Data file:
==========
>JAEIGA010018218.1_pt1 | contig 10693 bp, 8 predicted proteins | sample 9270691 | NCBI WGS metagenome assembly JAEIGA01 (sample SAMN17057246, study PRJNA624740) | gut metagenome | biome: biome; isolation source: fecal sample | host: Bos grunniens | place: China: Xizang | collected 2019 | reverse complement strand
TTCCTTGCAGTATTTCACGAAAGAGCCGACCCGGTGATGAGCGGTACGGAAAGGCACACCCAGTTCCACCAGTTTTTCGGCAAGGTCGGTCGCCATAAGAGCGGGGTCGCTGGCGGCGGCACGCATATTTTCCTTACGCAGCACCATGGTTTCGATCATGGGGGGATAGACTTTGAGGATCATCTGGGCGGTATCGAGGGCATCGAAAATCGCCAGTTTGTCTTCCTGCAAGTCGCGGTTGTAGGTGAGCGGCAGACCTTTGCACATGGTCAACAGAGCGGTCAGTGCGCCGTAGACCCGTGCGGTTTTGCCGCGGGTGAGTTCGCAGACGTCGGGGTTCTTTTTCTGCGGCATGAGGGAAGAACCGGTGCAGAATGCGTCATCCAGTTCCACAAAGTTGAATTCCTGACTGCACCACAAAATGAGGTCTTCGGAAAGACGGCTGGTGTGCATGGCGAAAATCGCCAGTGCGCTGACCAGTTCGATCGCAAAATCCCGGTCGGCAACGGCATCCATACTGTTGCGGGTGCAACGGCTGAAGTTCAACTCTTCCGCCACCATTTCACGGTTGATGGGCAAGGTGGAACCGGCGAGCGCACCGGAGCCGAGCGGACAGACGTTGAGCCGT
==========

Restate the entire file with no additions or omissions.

>JAEIGA010018218.1_pt1 | contig 10693 bp, 8 predicted proteins | sample 9270691 | NCBI WGS metagenome assembly JAEIGA01 (sample SAMN17057246, study PRJNA624740) | gut metagenome | biome: biome; isolation source: fecal sample | host: Bos grunniens | place: China: Xizang | collected 2019 | reverse complement strand
TTCCTTGCAGTATTTCACGAAAGAGCCGACCCGGTGATGAGCGGTACGGAAAGGCACACCCAGTTCCACCAGTTTTTCGGCAAGGTCGGTCGCCATAAGAGCGGGGTCGCTGGCGGCGGCACGCATATTTTCCTTACGCAGCACCATGGTTTCGATCATGGGGGGATAGACTTTGAGGATCATCTGGGCGGTATCGAGGGCATCGAAAATCGCCAGTTTGTCTTCCTGCAAGTCGCGGTTGTAGGTGAGCGGCAGACCTTTGCACATGGTCAACAGAGCGGTCAGTGCGCCGTAGACCCGTGCGGTTTTGCCGCGGGTGAGTTCGCAGACGTCGGGGTTCTTTTTCTGCGGCATGAGGGAAGAACCGGTGCAGAATGCGTCATCCAGTTCCACAAAGTTGAATTCCTGACTGCACCACAAAATGAGGTCTTCGGAAAGACGGCTGGTGTGCATGGCGAAAATCGCCAGTGCGCTGACCAGTTCGATCGCAAAATCCCGGTCGGCAACGGCATCCATACTGTTGCGGGTGCAACGGCTGAAGTTCAACTCTTCCGCCACCATTTCACGGTTGATGGGCAAGGTGGAACCGGCGAGCGCACCGGAGCCGAGCGGACAGACGTTGAGCCGT